Long running storylines will be a problem for syndication

by todd Tue Mar 14, 2017 9:09 am

It used to be said that a show was home free once it reached 100 episodes, as that tended to be the minimum to qualify for rerun syndication.

This show has exceeded 150 episodes, which is more than enough.

However, I'm not sure it could really have much appeal in syndication, given the ongoing storylines. The original Five-O could be run out of order, and aside from a few sequential premises (Chin Ho's murder in Season 10, the Vashon family saga, etc), one could watch the seasons/episodes in any order and fully understand what was going on. Indeed, my first exposure to Five-O were the episodes "Thanks for the Honeymoon" and "Draw Me a Killer" (the latter of which really drew me in).

While I've seen that the new show is already syndicated and appearing in cable reruns, I don't imagine it is very viable that way, and I doubt it will pick up a lot of new fans after it's cancelled. If it does, it would likely be from binge-watching, and not from conventional syndication.

Of course, this isn't just a Five-0 thing. Most hourlong dramas produced these days have an ongoing storyline, and most would not make sense if watched out of order. This is part of the reason syndication is dying. Even half-hour comedies have somewhat of an ongoing storyline (think "Big Bang Theory").

The death of syndication is sad, because that's how many shows found an audience in later generations. 1970s shows such as the original Five-O, The Rockford Files, and WKRP in Cincinnati all found sizable audiences from younger people who saw these shows for the first time in 1980s syndication.

by Norths Tue Mar 14, 2017 9:46 am

All valid points but I suspect that today syndication is less and less relevant given the streaming options. I think long arc stories actually play better in streaming as you say because it induces addictive binge watching.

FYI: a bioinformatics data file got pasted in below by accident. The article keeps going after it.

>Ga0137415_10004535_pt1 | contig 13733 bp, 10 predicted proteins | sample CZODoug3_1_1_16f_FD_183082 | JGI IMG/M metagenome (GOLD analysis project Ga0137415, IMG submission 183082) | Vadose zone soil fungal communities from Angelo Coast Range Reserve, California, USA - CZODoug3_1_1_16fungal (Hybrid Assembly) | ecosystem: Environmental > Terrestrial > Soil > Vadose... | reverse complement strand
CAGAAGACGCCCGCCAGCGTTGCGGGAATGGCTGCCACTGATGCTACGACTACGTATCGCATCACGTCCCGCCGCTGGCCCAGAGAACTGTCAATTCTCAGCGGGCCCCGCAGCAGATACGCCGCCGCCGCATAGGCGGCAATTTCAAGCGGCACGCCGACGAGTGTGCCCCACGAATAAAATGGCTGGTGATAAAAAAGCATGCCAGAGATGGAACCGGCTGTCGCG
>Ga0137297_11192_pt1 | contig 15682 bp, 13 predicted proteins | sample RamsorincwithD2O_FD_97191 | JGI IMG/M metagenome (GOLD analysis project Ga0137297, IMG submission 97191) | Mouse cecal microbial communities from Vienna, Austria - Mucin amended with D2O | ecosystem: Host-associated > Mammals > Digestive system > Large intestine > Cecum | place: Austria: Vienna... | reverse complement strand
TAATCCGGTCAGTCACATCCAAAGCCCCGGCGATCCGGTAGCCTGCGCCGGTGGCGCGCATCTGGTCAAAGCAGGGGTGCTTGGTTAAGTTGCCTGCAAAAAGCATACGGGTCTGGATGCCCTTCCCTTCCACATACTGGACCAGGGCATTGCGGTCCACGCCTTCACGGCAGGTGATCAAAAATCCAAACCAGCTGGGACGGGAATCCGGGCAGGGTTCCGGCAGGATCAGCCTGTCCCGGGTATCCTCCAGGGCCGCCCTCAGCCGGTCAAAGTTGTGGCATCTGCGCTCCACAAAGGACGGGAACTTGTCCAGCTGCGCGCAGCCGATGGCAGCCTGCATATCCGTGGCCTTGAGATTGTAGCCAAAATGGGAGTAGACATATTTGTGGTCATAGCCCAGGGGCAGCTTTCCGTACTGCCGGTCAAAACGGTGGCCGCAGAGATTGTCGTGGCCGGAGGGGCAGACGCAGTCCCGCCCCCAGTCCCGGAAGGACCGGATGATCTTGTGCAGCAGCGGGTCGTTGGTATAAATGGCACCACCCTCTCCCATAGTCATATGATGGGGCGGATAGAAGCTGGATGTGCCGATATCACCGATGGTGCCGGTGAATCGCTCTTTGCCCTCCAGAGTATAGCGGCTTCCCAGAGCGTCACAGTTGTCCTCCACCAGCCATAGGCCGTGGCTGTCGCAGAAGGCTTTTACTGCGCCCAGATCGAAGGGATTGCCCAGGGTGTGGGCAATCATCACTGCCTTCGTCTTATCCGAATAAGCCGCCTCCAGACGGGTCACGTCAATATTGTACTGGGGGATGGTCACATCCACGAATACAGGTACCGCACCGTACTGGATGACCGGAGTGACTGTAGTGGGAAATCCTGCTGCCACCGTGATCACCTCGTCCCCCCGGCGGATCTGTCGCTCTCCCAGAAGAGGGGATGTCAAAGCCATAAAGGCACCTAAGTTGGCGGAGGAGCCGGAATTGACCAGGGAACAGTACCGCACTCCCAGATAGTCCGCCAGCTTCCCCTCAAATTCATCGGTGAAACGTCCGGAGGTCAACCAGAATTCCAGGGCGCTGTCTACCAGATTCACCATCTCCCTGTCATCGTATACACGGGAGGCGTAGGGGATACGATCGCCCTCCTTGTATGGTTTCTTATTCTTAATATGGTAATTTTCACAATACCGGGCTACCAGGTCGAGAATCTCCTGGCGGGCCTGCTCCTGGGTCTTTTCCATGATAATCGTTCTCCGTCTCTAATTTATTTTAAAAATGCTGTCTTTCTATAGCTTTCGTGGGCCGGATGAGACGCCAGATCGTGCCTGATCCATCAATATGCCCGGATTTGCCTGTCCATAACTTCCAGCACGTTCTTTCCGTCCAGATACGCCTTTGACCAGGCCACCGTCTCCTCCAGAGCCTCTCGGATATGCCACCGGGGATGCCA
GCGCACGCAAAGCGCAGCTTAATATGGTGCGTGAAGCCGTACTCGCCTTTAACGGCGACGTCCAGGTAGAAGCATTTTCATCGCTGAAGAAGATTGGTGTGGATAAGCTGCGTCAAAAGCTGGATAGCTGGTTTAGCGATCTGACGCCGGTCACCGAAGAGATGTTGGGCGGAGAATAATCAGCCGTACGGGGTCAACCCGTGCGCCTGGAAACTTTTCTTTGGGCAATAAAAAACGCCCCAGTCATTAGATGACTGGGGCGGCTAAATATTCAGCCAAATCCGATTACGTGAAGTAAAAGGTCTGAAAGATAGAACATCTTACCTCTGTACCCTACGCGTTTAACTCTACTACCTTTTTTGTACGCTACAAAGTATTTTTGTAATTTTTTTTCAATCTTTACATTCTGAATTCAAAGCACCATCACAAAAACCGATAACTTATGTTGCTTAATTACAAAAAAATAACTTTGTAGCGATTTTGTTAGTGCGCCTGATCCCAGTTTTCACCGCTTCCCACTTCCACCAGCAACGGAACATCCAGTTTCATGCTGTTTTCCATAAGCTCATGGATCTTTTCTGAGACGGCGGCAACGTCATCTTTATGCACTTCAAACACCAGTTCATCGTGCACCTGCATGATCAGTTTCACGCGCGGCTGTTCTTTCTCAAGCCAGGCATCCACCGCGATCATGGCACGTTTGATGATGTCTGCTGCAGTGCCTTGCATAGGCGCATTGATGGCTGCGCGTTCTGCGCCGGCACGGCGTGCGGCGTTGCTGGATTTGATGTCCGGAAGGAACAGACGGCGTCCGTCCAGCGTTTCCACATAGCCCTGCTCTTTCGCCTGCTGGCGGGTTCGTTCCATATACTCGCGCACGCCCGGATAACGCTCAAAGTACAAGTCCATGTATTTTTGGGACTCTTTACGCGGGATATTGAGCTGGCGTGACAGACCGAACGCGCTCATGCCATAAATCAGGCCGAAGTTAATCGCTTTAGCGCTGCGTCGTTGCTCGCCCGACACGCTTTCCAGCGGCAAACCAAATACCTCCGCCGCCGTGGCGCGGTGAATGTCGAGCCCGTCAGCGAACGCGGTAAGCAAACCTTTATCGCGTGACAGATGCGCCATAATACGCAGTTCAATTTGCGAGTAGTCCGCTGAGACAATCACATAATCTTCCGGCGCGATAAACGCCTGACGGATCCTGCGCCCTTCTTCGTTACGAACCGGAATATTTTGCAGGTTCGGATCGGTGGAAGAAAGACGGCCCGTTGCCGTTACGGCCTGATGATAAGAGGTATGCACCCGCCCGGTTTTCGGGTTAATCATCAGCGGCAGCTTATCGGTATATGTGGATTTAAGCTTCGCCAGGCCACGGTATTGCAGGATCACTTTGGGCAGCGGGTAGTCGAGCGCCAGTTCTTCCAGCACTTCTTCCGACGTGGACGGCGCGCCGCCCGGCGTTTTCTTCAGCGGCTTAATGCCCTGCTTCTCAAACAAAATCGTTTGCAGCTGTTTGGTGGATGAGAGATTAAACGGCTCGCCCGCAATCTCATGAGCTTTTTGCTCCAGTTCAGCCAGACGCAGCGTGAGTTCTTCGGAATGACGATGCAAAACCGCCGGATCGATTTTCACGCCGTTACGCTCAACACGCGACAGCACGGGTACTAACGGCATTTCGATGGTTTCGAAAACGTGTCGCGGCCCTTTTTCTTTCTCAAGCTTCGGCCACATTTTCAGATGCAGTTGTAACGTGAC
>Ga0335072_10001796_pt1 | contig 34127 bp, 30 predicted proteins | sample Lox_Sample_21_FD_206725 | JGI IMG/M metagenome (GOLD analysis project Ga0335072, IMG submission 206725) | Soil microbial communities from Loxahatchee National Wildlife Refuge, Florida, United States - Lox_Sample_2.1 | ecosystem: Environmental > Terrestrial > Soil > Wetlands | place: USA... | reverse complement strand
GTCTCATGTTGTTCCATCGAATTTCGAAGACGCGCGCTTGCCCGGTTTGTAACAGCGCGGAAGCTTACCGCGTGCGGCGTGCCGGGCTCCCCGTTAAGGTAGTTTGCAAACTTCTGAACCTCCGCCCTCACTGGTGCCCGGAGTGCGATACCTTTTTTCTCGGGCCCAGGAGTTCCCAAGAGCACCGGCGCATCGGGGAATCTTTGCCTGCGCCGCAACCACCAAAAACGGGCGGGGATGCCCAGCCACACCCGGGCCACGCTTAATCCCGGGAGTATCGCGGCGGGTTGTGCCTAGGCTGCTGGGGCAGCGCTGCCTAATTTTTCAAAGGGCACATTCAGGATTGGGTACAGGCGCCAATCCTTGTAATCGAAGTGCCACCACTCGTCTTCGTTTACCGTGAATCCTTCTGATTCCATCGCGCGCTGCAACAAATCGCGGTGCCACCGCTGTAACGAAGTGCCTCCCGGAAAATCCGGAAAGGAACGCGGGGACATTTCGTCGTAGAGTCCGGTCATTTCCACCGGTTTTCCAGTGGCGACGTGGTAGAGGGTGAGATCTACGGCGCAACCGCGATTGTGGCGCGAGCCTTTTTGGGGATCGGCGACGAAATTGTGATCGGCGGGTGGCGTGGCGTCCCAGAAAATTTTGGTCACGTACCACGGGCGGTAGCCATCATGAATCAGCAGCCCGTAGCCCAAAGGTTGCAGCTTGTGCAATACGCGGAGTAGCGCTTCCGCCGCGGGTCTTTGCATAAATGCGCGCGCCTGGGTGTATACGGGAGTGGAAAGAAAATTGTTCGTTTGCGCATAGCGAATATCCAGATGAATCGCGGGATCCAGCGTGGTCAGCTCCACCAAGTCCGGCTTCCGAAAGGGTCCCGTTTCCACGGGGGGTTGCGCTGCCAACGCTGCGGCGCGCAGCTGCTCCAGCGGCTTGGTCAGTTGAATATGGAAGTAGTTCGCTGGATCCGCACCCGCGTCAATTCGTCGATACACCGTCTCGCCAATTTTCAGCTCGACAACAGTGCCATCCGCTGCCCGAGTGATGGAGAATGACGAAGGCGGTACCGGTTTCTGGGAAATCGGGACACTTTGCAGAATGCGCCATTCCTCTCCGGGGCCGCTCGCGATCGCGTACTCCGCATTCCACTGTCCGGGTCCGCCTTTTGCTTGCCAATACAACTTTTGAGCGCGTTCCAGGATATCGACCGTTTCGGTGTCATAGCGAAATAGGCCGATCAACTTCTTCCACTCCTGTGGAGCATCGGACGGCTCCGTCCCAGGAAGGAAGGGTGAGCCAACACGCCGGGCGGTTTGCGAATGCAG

by ringfire211 Wed Mar 15, 2017 12:24 pm

You're absolutely right, todd. Syndication is the reason short-lived series like THE HONEYMOONERS (only 1 season!!) or GILLIGAN'S ISLAND (only 3 seasons) still live on to this day and still play daily on some channel somewhere. Hell, is there anyone under the sun (no matter what age) who hasn't heard of these shows? SWAT only ran for a season and a half, AIRWOLF only 2 seasons and a half and yet these still play to this very day. It's easier to see why long-running shows are syndicated. But why such short lived series such as those? Apparently there was an appetite for them and they ended up more successful in reruns than they ever were during their first runs. On the other hand some long-running shows don't show up much in reruns. OZZIE and HARRIET was a popular show which ran for 12 seasons but I don't see it much in reruns. I've never seen MY THREE SONS (with Fred MacMurray) either and that was a hit show which ran for a while. I guess some shows are more timeless than others. ST. ELSEWHERE was a huge hit in the 80s (basically the ER of the 80s) but I've never seen it in reruns. Meanwhile KNIGHT RIDER and AIRWOLF get shown all the time. To be watching those same classic 39 episodes of THE HONEYMOONERS over and over more than half a century (over 60 years!) after they first aired is nothing short of incredible. Can you imagine a show today that lasts a season (or 2 or 3) playing in reruns 50 years from today? 40 years? 30? 20? 10? No way! It gets pulled off the air and completely forgotten.

But the magic of all those old shows, as you said, was the ability to just jump in and watch any episode in any sequence. There was no continuity and no one cared. You can't do that with today's shows. It's no wonder that when you look at reruns on TV they're mostly old shows. Did you ever see LOST in reruns? ALIAS? I never did. They tried to do reruns with 24 and that ended up being very short lived. Syndication lives on mostly thanks to old shows.